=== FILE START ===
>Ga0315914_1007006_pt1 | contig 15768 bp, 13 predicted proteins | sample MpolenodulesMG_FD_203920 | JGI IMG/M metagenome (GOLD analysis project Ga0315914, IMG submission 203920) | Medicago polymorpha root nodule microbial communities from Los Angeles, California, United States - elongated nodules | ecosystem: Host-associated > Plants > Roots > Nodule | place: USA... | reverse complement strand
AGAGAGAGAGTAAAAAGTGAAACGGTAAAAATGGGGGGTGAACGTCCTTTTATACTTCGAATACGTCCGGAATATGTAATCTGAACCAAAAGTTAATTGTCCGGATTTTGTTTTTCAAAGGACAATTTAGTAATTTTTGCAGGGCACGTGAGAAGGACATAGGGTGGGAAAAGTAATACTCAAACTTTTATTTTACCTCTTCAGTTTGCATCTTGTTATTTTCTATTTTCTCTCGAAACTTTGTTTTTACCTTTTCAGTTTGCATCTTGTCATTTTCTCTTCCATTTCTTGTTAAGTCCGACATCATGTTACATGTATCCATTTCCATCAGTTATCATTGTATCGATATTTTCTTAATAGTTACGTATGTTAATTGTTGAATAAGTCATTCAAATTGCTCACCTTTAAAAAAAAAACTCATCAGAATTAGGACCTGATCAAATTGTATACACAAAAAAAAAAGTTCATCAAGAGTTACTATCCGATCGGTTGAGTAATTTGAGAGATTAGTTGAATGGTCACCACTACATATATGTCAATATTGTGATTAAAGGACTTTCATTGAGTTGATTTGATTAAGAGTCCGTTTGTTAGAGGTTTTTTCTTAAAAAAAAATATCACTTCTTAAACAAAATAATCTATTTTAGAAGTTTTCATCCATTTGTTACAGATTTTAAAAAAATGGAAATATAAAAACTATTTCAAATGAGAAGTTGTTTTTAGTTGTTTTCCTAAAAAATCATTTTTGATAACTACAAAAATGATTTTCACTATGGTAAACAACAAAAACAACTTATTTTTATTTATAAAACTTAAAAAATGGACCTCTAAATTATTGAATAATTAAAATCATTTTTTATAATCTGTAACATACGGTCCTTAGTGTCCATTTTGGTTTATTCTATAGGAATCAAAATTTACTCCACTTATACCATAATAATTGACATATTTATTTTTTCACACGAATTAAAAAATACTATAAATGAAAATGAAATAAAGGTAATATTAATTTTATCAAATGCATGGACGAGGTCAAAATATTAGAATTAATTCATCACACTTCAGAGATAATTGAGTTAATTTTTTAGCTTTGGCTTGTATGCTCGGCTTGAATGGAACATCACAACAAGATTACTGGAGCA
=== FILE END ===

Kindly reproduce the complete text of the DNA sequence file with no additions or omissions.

>Ga0315914_1007006_pt1 | contig 15768 bp, 13 predicted proteins | sample MpolenodulesMG_FD_203920 | JGI IMG/M metagenome (GOLD analysis project Ga0315914, IMG submission 203920) | Medicago polymorpha root nodule microbial communities from Los Angeles, California, United States - elongated nodules | ecosystem: Host-associated > Plants > Roots > Nodule | place: USA... | reverse complement strand
AGAGAGAGAGTAAAAAGTGAAACGGTAAAAATGGGGGGTGAACGTCCTTTTATACTTCGAATACGTCCGGAATATGTAATCTGAACCAAAAGTTAATTGTCCGGATTTTGTTTTTCAAAGGACAATTTAGTAATTTTTGCAGGGCACGTGAGAAGGACATAGGGTGGGAAAAGTAATACTCAAACTTTTATTTTACCTCTTCAGTTTGCATCTTGTTATTTTCTATTTTCTCTCGAAACTTTGTTTTTACCTTTTCAGTTTGCATCTTGTCATTTTCTCTTCCATTTCTTGTTAAGTCCGACATCATGTTACATGTATCCATTTCCATCAGTTATCATTGTATCGATATTTTCTTAATAGTTACGTATGTTAATTGTTGAATAAGTCATTCAAATTGCTCACCTTTAAAAAAAAAACTCATCAGAATTAGGACCTGATCAAATTGTATACACAAAAAAAAAAGTTCATCAAGAGTTACTATCCGATCGGTTGAGTAATTTGAGAGATTAGTTGAATGGTCACCACTACATATATGTCAATATTGTGATTAAAGGACTTTCATTGAGTTGATTTGATTAAGAGTCCGTTTGTTAGAGGTTTTTTCTTAAAAAAAAATATCACTTCTTAAACAAAATAATCTATTTTAGAAGTTTTCATCCATTTGTTACAGATTTTAAAAAAATGGAAATATAAAAACTATTTCAAATGAGAAGTTGTTTTTAGTTGTTTTCCTAAAAAATCATTTTTGATAACTACAAAAATGATTTTCACTATGGTAAACAACAAAAACAACTTATTTTTATTTATAAAACTTAAAAAATGGACCTCTAAATTATTGAATAATTAAAATCATTTTTTATAATCTGTAACATACGGTCCTTAGTGTCCATTTTGGTTTATTCTATAGGAATCAAAATTTACTCCACTTATACCATAATAATTGACATATTTATTTTTTCACACGAATTAAAAAATACTATAAATGAAAATGAAATAAAGGTAATATTAATTTTATCAAATGCATGGACGAGGTCAAAATATTAGAATTAATTCATCACACTTCAGAGATAATTGAGTTAATTTTTTAGCTTTGGCTTGTATGCTCGGCTTGAATGGAACATCACAACAAGATTACTGGAGCA